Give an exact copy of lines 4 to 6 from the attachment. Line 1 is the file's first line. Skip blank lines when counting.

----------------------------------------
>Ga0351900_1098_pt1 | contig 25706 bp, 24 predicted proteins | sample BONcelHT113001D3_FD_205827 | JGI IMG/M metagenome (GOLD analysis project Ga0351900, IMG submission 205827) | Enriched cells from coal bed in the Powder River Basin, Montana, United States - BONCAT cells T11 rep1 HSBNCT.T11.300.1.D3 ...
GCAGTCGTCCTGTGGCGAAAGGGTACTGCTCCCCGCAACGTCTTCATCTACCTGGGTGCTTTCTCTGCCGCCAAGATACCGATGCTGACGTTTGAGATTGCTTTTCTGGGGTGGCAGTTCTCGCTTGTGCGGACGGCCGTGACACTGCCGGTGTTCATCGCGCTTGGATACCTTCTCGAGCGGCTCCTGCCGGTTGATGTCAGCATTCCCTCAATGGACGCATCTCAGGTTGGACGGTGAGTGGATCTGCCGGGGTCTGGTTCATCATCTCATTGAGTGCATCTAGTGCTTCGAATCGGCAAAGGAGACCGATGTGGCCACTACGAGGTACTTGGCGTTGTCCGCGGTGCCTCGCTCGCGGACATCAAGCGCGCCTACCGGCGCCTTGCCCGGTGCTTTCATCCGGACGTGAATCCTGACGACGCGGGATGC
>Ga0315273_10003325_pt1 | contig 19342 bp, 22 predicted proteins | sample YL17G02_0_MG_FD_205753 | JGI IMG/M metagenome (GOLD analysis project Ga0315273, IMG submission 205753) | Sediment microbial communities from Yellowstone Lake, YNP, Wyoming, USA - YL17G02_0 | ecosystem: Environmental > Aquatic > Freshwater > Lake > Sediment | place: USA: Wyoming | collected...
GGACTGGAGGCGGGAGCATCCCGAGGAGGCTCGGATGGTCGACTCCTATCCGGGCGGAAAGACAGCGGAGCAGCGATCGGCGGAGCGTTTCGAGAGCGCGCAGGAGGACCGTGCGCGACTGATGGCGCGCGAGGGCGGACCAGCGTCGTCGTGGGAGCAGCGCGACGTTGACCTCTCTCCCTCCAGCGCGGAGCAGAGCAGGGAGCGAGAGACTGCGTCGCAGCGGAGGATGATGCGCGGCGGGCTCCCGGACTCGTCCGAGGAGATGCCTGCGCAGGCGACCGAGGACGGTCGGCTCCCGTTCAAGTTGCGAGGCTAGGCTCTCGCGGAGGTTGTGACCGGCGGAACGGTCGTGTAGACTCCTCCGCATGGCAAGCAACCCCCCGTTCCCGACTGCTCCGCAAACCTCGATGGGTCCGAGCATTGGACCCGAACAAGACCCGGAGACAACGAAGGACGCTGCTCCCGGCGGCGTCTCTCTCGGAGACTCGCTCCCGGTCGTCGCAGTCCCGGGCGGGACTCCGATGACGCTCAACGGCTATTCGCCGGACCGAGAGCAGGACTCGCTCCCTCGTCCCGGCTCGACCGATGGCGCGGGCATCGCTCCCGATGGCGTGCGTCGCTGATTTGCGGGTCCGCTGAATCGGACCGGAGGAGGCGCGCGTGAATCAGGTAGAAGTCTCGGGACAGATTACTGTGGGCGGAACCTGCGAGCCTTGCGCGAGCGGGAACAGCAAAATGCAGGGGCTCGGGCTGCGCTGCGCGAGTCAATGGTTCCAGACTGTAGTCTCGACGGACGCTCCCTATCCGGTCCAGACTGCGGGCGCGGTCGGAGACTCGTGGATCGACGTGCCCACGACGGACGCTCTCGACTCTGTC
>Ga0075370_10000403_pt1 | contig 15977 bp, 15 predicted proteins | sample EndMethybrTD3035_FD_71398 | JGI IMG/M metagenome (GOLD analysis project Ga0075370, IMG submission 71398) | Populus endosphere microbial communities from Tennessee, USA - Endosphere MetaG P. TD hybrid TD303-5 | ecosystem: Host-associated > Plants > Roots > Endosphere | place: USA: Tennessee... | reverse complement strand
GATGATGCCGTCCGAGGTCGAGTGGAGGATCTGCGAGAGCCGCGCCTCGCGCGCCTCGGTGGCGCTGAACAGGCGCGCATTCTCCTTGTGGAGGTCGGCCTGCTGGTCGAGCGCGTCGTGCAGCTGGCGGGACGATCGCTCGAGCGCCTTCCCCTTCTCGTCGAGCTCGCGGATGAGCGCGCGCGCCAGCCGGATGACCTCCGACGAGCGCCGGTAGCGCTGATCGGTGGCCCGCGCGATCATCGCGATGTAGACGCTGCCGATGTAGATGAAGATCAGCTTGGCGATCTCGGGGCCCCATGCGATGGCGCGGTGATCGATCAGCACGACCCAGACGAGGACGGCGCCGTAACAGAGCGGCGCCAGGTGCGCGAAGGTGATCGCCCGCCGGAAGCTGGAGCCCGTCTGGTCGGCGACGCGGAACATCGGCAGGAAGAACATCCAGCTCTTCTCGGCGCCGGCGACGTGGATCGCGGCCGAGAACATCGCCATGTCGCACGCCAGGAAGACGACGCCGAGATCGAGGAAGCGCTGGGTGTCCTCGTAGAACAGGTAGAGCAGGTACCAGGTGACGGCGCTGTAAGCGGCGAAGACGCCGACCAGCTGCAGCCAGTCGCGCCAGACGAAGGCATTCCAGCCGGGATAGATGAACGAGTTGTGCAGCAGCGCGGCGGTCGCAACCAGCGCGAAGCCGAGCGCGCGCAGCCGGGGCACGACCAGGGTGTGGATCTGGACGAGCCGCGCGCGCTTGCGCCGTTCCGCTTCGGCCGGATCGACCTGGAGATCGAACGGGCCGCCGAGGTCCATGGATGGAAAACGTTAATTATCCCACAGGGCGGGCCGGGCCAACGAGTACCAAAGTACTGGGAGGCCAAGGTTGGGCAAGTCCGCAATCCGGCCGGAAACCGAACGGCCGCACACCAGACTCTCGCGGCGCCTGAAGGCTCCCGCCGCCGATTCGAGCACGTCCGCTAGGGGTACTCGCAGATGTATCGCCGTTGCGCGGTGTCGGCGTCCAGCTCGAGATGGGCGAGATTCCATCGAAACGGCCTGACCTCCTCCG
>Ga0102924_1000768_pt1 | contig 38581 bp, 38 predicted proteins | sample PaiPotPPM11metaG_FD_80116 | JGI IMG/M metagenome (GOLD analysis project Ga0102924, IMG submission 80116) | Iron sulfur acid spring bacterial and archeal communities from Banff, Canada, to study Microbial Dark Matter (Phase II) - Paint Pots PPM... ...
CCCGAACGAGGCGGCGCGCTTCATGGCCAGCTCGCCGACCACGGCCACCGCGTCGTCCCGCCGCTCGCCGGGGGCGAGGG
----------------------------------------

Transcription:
GGACTGGAGGCGGGAGCATCCCGAGGAGGCTCGGATGGTCGACTCCTATCCGGGCGGAAAGACAGCGGAGCAGCGATCGGCGGAGCGTTTCGAGAGCGCGCAGGAGGACCGTGCGCGACTGATGGCGCGCGAGGGCGGACCAGCGTCGTCGTGGGAGCAGCGCGACGTTGACCTCTCTCCCTCCAGCGCGGAGCAGAGCAGGGAGCGAGAGACTGCGTCGCAGCGGAGGATGATGCGCGGCGGGCTCCCGGACTCGTCCGAGGAGATGCCTGCGCAGGCGACCGAGGACGGTCGGCTCCCGTTCAAGTTGCGAGGCTAGGCTCTCGCGGAGGTTGTGACCGGCGGAACGGTCGTGTAGACTCCTCCGCATGGCAAGCAACCCCCCGTTCCCGACTGCTCCGCAAACCTCGATGGGTCCGAGCATTGGACCCGAACAAGACCCGGAGACAACGAAGGACGCTGCTCCCGGCGGCGTCTCTCTCGGAGACTCGCTCCCGGTCGTCGCAGTCCCGGGCGGGACTCCGATGACGCTCAACGGCTATTCGCCGGACCGAGAGCAGGACTCGCTCCCTCGTCCCGGCTCGACCGATGGCGCGGGCATCGCTCCCGATGGCGTGCGTCGCTGATTTGCGGGTCCGCTGAATCGGACCGGAGGAGGCGCGCGTGAATCAGGTAGAAGTCTCGGGACAGATTACTGTGGGCGGAACCTGCGAGCCTTGCGCGAGCGGGAACAGCAAAATGCAGGGGCTCGGGCTGCGCTGCGCGAGTCAATGGTTCCAGACTGTAGTCTCGACGGACGCTCCCTATCCGGTCCAGACTGCGGGCGCGGTCGGAGACTCGTGGATCGACGTGCCCACGACGGACGCTCTCGACTCTGTC
>Ga0075370_10000403_pt1 | contig 15977 bp, 15 predicted proteins | sample EndMethybrTD3035_FD_71398 | JGI IMG/M metagenome (GOLD analysis project Ga0075370, IMG submission 71398) | Populus endosphere microbial communities from Tennessee, USA - Endosphere MetaG P. TD hybrid TD303-5 | ecosystem: Host-associated > Plants > Roots > Endosphere | place: USA: Tennessee... | reverse complement strand
GATGATGCCGTCCGAGGTCGAGTGGAGGATCTGCGAGAGCCGCGCCTCGCGCGCCTCGGTGGCGCTGAACAGGCGCGCATTCTCCTTGTGGAGGTCGGCCTGCTGGTCGAGCGCGTCGTGCAGCTGGCGGGACGATCGCTCGAGCGCCTTCCCCTTCTCGTCGAGCTCGCGGATGAGCGCGCGCGCCAGCCGGATGACCTCCGACGAGCGCCGGTAGCGCTGATCGGTGGCCCGCGCGATCATCGCGATGTAGACGCTGCCGATGTAGATGAAGATCAGCTTGGCGATCTCGGGGCCCCATGCGATGGCGCGGTGATCGATCAGCACGACCCAGACGAGGACGGCGCCGTAACAGAGCGGCGCCAGGTGCGCGAAGGTGATCGCCCGCCGGAAGCTGGAGCCCGTCTGGTCGGCGACGCGGAACATCGGCAGGAAGAACATCCAGCTCTTCTCGGCGCCGGCGACGTGGATCGCGGCCGAGAACATCGCCATGTCGCACGCCAGGAAGACGACGCCGAGATCGAGGAAGCGCTGGGTGTCCTCGTAGAACAGGTAGAGCAGGTACCAGGTGACGGCGCTGTAAGCGGCGAAGACGCCGACCAGCTGCAGCCAGTCGCGCCAGACGAAGGCATTCCAGCCGGGATAGATGAACGAGTTGTGCAGCAGCGCGGCGGTCGCAACCAGCGCGAAGCCGAGCGCGCGCAGCCGGGGCACGACCAGGGTGTGGATCTGGACGAGCCGCGCGCGCTTGCGCCGTTCCGCTTCGGCCGGATCGACCTGGAGATCGAACGGGCCGCCGAGGTCCATGGATGGAAAACGTTAATTATCCCACAGGGCGGGCCGGGCCAACGAGTACCAAAGTACTGGGAGGCCAAGGTTGGGCAAGTCCGCAATCCGGCCGGAAACCGAACGGCCGCACACCAGACTCTCGCGGCGCCTGAAGGCTCCCGCCGCCGATTCGAGCACGTCCGCTAGGGGTACTCGCAGATGTATCGCCGTTGCGCGGTGTCGGCGTCCAGCTCGAGATGGGCGAGATTCCATCGAAACGGCCTGACCTCCTCCG